CAS reduce Kendrick ban to eight months
Published 01 November 2011 By: Andrew Nixon
The Court of Arbitration for Sport (CAS) last month reduced the ban imposed on American tennis player Robert Kendrick from one year to eight months following an appeal by the player.
Kendrick tested positive for the banned stimulant methylhexaneamine following the French Open in May. His case on appeal was that the substance was contained within medication he consumed to combat jetlag.
CAS accepted that Kendrick did not intend to enhance his performance levels; however, even taking this into account, it ruled that the ban should be reduced to 8 months, as opposed to the three months the player was seeking. Kendrick cited the recent case of Cesar Cielo, the Brazilian swimmer, to support his case for a reduction to three months. Cielo received a warning, rather than a ban from his national governing body, after he tested positive for furosemide at a meet in Rio in May 2011. FINA, Swimming's international governing body, appealed against the ruling but the appeal was dismissed by CAS, with CAS accepting the player's submission that he consumed the substance via a contaminated batch of a food supplement he regularly used. CAS' reasoning for endorsing the national governing body's decision to warn Cielo was that he took 'sufficient precautions' over the use of the food supplements which resulted in failed doping test. In the Kendrick case, CAS stated that the player did not show a comparable degree of caution when he consumed the jetlag medication as he relied not on pharmaceutical advice but on information provided via an internet blog. Kendrick will therefore not be able to return to competition until January 2012.
The Kendrick case highlights the risks athletes take when consuming medication. Indeed, although Cielo escaped with a warning, CAS made clear in its ruling that the use of food supplements by athletes was 'generally risky'.
Cielo was able to demonstrate that he had taken precautions; however, there are many examples of athletes, apparently innocently, consuming contaminated food or food supplements and not being in a position to produce evidence that they had taken proper precautions. As doping is a strict liability offence, the athlete can face an immediate two year ban. Even with the reduction, the doping ban imposed on Kendrick will have a catastrophic impact on his career in terms of his ability to recapture the ranking points necessary to gain automatic entry to grand slams and Masters Series events as well as his ability to generate commercial revenue and sponsorship.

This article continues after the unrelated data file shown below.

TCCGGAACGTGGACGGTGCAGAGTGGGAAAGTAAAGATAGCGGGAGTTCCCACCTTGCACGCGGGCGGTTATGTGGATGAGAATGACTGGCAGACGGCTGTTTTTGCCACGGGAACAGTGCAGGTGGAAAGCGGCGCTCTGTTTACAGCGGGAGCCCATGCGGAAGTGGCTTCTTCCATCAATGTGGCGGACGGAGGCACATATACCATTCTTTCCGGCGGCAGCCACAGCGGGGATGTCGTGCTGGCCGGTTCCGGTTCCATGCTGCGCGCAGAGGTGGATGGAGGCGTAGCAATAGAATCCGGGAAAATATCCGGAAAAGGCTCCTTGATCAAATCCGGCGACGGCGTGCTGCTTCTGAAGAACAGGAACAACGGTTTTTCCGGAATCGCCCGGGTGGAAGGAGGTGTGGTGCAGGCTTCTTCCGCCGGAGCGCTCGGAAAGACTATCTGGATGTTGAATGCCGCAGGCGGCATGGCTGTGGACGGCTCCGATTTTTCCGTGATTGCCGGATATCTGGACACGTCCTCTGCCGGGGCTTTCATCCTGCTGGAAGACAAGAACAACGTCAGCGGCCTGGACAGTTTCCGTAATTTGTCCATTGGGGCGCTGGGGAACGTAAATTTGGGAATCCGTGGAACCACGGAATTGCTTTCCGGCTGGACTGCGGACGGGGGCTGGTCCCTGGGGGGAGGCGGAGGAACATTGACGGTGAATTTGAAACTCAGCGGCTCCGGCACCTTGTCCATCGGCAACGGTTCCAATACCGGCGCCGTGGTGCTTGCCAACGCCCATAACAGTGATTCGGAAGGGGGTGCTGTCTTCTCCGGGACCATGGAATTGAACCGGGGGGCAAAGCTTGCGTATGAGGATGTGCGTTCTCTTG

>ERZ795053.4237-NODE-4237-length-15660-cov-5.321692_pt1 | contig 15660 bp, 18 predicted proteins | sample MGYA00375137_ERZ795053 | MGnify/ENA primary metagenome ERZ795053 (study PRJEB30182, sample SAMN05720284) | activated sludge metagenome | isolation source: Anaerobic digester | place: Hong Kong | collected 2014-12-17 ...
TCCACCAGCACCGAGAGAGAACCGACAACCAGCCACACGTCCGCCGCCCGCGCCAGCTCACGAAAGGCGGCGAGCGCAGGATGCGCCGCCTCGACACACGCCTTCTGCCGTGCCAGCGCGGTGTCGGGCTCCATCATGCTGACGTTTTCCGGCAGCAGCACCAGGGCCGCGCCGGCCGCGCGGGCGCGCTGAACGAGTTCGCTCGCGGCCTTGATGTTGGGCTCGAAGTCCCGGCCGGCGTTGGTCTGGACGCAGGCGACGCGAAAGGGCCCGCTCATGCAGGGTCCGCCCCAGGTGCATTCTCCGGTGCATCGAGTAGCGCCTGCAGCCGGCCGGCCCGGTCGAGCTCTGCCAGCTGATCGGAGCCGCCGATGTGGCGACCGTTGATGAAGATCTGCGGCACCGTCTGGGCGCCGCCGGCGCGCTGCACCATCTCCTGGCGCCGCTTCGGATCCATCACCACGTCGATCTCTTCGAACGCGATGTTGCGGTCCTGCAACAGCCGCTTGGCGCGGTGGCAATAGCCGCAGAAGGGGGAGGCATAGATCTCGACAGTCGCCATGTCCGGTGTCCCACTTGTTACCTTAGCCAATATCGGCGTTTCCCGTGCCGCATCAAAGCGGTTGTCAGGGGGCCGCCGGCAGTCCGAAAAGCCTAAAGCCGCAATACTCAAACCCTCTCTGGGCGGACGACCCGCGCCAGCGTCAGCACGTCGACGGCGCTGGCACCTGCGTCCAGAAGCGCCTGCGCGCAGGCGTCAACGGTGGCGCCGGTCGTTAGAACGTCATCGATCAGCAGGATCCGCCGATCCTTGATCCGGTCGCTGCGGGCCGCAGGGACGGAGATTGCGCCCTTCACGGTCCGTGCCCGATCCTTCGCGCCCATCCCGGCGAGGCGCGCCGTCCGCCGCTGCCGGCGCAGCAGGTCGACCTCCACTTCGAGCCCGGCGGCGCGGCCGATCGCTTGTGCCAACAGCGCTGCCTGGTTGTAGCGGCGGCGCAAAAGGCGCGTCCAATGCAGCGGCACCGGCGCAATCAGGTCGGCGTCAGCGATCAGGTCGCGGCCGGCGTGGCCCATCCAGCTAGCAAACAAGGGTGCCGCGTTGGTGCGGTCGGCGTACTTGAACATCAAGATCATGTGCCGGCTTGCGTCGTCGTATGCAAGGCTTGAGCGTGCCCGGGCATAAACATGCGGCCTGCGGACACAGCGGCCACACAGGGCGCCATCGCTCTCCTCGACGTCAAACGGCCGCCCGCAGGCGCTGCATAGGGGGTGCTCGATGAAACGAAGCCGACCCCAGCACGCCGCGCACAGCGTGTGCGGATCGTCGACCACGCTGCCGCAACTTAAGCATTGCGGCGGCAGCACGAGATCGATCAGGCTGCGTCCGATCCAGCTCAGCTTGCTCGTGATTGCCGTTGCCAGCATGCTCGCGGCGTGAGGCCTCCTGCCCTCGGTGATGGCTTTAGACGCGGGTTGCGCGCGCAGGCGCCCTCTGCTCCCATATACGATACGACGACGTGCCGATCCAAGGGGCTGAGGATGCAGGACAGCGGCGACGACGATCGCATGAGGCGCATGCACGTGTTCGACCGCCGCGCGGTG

This work was written for and first published on LawInSport.com (unless otherwise stated) and the copyright is owned by LawInSport Ltd. Permission is granted to make digital or hard copies of this work (or part, or abstracts, of it) for personal use provided copies are not made or distributed for profit or commercial advantage, and provided that all copies bear this notice and full citation on the first page (which should include the URL, company name (LawInSport), article title, author name, date of the publication and date of use) of any copies made. Copyright for components of this work owned by parties other than LawInSport must be honoured.
- Tags: Anti-Doping | Court of Arbitration for Sport (CAS) | France | French Open | Methylhexaneamine | Tennis | USA
Andrew Nixon is a Partner in the Sport Group at Sheridans. Referred to in this year's Legal 500 as a “very bright and talented sports lawyer” Andrew's practice focuses principally on regulatory, governance, disciplinary, arbitration and dispute resolution within the sport sector. Andrew's clients include governing bodies, sports clubs, sports agencies and individual athletes.